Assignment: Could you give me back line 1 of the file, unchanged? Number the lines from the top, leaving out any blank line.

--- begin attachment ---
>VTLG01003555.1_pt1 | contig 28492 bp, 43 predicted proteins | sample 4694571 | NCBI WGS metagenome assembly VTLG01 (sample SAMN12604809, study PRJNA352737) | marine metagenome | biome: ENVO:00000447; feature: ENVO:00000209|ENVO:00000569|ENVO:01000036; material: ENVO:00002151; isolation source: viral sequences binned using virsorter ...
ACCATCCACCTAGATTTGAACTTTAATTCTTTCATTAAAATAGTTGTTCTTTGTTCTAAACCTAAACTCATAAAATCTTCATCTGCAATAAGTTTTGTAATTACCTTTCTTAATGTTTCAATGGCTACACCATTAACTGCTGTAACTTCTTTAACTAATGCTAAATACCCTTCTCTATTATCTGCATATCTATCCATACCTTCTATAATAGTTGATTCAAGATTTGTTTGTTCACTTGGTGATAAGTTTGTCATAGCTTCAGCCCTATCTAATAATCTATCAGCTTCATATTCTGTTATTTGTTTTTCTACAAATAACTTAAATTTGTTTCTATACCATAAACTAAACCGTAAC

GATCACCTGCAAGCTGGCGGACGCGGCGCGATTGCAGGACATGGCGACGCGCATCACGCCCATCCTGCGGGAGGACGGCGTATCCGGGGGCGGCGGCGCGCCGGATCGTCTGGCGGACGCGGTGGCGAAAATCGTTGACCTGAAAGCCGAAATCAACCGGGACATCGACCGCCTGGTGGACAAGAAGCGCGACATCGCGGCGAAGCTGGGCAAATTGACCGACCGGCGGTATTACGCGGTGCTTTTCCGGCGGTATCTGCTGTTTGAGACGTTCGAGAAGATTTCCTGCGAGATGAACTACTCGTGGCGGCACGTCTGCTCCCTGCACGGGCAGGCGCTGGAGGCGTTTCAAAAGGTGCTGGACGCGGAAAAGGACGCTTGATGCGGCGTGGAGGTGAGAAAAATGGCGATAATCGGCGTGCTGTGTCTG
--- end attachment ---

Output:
>VTLG01003555.1_pt1 | contig 28492 bp, 43 predicted proteins | sample 4694571 | NCBI WGS metagenome assembly VTLG01 (sample SAMN12604809, study PRJNA352737) | marine metagenome | biome: ENVO:00000447; feature: ENVO:00000209|ENVO:00000569|ENVO:01000036; material: ENVO:00002151; isolation source: viral sequences binned using virsorter ...